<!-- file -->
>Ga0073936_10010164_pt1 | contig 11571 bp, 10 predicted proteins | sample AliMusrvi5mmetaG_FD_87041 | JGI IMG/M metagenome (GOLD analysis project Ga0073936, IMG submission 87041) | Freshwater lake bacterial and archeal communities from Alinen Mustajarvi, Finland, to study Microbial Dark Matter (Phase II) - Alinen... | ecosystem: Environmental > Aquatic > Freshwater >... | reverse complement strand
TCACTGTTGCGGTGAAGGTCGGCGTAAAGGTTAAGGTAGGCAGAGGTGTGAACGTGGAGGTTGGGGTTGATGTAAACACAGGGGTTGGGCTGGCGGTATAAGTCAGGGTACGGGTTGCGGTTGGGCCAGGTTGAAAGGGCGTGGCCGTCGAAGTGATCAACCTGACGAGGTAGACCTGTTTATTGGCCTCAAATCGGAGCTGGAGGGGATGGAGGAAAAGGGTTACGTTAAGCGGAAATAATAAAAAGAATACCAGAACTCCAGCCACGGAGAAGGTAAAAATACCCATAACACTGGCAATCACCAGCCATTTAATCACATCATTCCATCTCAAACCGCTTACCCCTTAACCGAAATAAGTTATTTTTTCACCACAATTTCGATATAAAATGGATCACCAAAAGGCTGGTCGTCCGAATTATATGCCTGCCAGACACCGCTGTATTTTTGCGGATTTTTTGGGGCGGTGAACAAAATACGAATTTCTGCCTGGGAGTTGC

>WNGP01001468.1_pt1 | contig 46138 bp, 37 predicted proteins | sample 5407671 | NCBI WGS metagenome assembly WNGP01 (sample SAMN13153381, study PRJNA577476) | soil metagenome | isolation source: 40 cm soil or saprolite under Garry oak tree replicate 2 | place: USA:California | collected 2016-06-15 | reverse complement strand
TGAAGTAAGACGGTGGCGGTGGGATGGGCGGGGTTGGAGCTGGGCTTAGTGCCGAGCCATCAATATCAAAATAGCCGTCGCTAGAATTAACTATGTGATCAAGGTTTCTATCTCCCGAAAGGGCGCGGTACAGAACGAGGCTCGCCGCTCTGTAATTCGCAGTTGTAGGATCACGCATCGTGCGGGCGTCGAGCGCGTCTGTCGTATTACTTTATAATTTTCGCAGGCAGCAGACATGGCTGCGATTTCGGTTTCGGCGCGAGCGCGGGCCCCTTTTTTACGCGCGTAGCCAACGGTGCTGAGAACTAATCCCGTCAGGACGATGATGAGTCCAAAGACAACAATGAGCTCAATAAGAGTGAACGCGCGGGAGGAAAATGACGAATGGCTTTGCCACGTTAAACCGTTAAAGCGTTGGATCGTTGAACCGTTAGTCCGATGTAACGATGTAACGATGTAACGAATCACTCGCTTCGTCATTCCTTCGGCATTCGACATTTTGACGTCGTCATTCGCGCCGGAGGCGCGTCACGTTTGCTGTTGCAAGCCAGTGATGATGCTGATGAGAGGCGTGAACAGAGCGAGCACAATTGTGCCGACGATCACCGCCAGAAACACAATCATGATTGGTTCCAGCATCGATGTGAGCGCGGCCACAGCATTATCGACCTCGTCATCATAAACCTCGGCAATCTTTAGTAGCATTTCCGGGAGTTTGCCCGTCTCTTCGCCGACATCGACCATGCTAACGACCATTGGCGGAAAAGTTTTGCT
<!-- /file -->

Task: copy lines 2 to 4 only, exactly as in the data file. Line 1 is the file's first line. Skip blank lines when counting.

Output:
TCACTGTTGCGGTGAAGGTCGGCGTAAAGGTTAAGGTAGGCAGAGGTGTGAACGTGGAGGTTGGGGTTGATGTAAACACAGGGGTTGGGCTGGCGGTATAAGTCAGGGTACGGGTTGCGGTTGGGCCAGGTTGAAAGGGCGTGGCCGTCGAAGTGATCAACCTGACGAGGTAGACCTGTTTATTGGCCTCAAATCGGAGCTGGAGGGGATGGAGGAAAAGGGTTACGTTAAGCGGAAATAATAAAAAGAATACCAGAACTCCAGCCACGGAGAAGGTAAAAATACCCATAACACTGGCAATCACCAGCCATTTAATCACATCATTCCATCTCAAACCGCTTACCCCTTAACCGAAATAAGTTATTTTTTCACCACAATTTCGATATAAAATGGATCACCAAAAGGCTGGTCGTCCGAATTATATGCCTGCCAGACACCGCTGTATTTTTGCGGATTTTTTGGGGCGGTGAACAAAATACGAATTTCTGCCTGGGAGTTGC

>WNGP01001468.1_pt1 | contig 46138 bp, 37 predicted proteins | sample 5407671 | NCBI WGS metagenome assembly WNGP01 (sample SAMN13153381, study PRJNA577476) | soil metagenome | isolation source: 40 cm soil or saprolite under Garry oak tree replicate 2 | place: USA:California | collected 2016-06-15 | reverse complement strand
TGAAGTAAGACGGTGGCGGTGGGATGGGCGGGGTTGGAGCTGGGCTTAGTGCCGAGCCATCAATATCAAAATAGCCGTCGCTAGAATTAACTATGTGATCAAGGTTTCTATCTCCCGAAAGGGCGCGGTACAGAACGAGGCTCGCCGCTCTGTAATTCGCAGTTGTAGGATCACGCATCGTGCGGGCGTCGAGCGCGTCTGTCGTATTACTTTATAATTTTCGCAGGCAGCAGACATGGCTGCGATTTCGGTTTCGGCGCGAGCGCGGGCCCCTTTTTTACGCGCGTAGCCAACGGTGCTGAGAACTAATCCCGTCAGGACGATGATGAGTCCAAAGACAACAATGAGCTCAATAAGAGTGAACGCGCGGGAGGAAAATGACGAATGGCTTTGCCACGTTAAACCGTTAAAGCGTTGGATCGTTGAACCGTTAGTCCGATGTAACGATGTAACGATGTAACGAATCACTCGCTTCGTCATTCCTTCGGCATTCGACATTTTGACGTCGTCATTCGCGCCGGAGGCGCGTCACGTTTGCTGTTGCAAGCCAGTGATGATGCTGATGAGAGGCGTGAACAGAGCGAGCACAATTGTGCCGACGATCACCGCCAGAAACACAATCATGATTGGTTCCAGCATCGATGTGAGCGCGGCCACAGCATTATCGACCTCGTCATCATAAACCTCGGCAATCTTTAGTAGCATTTCCGGGAGTTTGCCCGTCTCTTCGCCGACATCGACCATGCTAACGACCATTGGCGGAAAAGTTTTGCT